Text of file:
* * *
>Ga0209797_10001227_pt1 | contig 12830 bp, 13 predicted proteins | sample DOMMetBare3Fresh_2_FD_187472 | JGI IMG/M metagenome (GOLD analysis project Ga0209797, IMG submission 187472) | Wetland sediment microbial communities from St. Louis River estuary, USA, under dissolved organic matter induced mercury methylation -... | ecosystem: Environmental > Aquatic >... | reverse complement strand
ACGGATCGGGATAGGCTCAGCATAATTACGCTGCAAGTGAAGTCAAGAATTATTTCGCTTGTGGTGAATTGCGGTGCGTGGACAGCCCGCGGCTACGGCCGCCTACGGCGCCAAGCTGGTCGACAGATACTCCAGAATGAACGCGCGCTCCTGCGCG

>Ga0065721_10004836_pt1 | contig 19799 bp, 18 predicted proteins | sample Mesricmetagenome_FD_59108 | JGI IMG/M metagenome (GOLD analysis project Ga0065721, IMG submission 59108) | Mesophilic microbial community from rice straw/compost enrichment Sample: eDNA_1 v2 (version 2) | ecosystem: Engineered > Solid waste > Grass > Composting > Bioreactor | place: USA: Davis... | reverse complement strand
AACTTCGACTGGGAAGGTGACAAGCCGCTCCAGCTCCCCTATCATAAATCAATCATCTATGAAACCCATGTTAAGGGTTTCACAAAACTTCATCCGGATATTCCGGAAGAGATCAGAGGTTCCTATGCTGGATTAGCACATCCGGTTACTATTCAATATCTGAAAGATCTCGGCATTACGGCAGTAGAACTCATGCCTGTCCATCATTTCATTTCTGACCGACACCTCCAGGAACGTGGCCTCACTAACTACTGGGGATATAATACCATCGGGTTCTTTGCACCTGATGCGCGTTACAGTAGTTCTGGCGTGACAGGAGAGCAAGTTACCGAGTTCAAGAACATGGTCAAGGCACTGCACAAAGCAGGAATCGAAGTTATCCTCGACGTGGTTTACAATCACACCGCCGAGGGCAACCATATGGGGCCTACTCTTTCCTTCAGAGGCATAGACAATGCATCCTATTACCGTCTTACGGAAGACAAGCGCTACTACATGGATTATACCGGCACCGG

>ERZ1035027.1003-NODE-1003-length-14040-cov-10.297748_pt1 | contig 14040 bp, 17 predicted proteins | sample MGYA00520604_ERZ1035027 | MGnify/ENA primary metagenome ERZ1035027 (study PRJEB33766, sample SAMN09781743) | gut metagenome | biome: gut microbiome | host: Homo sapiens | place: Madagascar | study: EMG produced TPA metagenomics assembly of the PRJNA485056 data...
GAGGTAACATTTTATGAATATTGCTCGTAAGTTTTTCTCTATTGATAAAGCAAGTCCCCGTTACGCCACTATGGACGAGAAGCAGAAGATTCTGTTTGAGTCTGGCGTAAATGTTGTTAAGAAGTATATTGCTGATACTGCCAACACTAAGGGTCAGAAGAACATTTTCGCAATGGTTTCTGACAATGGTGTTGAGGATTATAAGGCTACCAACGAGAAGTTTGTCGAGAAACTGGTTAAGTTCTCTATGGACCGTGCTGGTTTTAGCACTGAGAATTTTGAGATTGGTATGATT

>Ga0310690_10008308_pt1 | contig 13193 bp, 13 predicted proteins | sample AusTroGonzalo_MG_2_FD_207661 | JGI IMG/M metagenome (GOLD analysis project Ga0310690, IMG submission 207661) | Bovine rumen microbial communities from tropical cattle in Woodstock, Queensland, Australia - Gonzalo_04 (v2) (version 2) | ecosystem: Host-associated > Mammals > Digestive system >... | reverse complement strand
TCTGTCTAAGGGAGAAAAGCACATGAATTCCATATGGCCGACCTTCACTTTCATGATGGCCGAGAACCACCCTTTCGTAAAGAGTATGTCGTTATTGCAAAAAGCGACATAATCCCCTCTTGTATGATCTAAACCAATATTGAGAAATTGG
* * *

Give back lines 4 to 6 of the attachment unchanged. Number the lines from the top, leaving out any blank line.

AACTTCGACTGGGAAGGTGACAAGCCGCTCCAGCTCCCCTATCATAAATCAATCATCTATGAAACCCATGTTAAGGGTTTCACAAAACTTCATCCGGATATTCCGGAAGAGATCAGAGGTTCCTATGCTGGATTAGCACATCCGGTTACTATTCAATATCTGAAAGATCTCGGCATTACGGCAGTAGAACTCATGCCTGTCCATCATTTCATTTCTGACCGACACCTCCAGGAACGTGGCCTCACTAACTACTGGGGATATAATACCATCGGGTTCTTTGCACCTGATGCGCGTTACAGTAGTTCTGGCGTGACAGGAGAGCAAGTTACCGAGTTCAAGAACATGGTCAAGGCACTGCACAAAGCAGGAATCGAAGTTATCCTCGACGTGGTTTACAATCACACCGCCGAGGGCAACCATATGGGGCCTACTCTTTCCTTCAGAGGCATAGACAATGCATCCTATTACCGTCTTACGGAAGACAAGCGCTACTACATGGATTATACCGGCACCGG

>ERZ1035027.1003-NODE-1003-length-14040-cov-10.297748_pt1 | contig 14040 bp, 17 predicted proteins | sample MGYA00520604_ERZ1035027 | MGnify/ENA primary metagenome ERZ1035027 (study PRJEB33766, sample SAMN09781743) | gut metagenome | biome: gut microbiome | host: Homo sapiens | place: Madagascar | study: EMG produced TPA metagenomics assembly of the PRJNA485056 data...
GAGGTAACATTTTATGAATATTGCTCGTAAGTTTTTCTCTATTGATAAAGCAAGTCCCCGTTACGCCACTATGGACGAGAAGCAGAAGATTCTGTTTGAGTCTGGCGTAAATGTTGTTAAGAAGTATATTGCTGATACTGCCAACACTAAGGGTCAGAAGAACATTTTCGCAATGGTTTCTGACAATGGTGTTGAGGATTATAAGGCTACCAACGAGAAGTTTGTCGAGAAACTGGTTAAGTTCTCTATGGACCGTGCTGGTTTTAGCACTGAGAATTTTGAGATTGGTATGATT